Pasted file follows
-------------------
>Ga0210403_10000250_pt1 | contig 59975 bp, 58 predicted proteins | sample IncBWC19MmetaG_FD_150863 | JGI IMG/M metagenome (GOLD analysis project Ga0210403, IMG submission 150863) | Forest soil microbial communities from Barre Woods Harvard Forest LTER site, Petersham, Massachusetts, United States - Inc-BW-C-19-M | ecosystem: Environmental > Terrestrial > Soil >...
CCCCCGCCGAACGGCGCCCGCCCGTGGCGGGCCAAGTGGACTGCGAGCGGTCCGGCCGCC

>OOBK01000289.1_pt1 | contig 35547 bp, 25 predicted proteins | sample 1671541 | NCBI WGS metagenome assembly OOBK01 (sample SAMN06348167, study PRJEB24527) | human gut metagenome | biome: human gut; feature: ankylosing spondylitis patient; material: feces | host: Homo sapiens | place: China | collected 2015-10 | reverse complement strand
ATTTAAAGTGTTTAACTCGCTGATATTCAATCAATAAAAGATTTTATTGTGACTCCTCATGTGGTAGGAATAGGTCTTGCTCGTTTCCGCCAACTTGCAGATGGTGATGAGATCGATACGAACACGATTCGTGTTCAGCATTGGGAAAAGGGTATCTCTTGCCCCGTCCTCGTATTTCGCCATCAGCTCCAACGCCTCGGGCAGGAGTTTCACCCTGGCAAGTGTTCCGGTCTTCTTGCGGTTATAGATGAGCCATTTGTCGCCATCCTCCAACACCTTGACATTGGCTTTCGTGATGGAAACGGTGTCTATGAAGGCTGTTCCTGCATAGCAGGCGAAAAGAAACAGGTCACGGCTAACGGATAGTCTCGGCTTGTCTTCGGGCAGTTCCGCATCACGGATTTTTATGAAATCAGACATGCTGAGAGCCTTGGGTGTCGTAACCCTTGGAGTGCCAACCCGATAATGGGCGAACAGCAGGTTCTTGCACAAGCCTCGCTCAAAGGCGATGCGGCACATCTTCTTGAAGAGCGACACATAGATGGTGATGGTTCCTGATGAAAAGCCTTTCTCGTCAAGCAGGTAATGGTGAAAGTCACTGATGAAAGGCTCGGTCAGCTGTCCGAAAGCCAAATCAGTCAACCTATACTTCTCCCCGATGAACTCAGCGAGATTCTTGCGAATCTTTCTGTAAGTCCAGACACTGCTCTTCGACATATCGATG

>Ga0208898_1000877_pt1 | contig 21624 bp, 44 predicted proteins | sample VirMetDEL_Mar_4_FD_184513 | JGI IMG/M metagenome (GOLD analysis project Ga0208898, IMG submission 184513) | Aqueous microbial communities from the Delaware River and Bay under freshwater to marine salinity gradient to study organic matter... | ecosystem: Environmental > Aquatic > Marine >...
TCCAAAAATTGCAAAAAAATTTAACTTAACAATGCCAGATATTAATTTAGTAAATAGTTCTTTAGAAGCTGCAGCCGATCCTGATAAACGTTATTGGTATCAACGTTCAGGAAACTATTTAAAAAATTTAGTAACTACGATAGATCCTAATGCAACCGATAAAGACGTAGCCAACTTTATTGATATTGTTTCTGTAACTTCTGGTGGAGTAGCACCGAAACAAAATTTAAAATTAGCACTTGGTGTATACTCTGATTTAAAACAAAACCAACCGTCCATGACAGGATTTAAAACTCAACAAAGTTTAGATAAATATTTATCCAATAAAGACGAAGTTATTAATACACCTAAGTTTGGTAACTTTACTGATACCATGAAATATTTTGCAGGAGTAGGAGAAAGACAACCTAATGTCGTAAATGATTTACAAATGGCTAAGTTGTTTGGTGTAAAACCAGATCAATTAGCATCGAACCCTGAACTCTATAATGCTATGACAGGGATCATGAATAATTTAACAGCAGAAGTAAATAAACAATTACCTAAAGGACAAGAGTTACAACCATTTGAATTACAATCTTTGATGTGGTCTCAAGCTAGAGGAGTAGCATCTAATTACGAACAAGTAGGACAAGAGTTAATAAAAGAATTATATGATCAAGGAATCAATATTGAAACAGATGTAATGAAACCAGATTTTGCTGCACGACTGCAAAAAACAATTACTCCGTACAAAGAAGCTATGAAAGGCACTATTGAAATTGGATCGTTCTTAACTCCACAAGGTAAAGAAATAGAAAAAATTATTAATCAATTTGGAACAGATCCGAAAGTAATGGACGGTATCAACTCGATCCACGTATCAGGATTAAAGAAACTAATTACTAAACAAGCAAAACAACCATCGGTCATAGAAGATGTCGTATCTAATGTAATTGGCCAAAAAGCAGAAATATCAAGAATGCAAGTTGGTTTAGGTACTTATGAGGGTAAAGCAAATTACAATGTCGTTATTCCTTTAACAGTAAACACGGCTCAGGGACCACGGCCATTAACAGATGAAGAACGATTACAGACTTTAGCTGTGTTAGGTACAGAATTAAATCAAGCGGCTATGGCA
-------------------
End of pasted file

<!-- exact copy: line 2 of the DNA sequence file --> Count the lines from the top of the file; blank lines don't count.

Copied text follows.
CCCCCGCCGAACGGCGCCCGCCCGTGGCGGGCCAAGTGGACTGCGAGCGGTCCGGCCGCC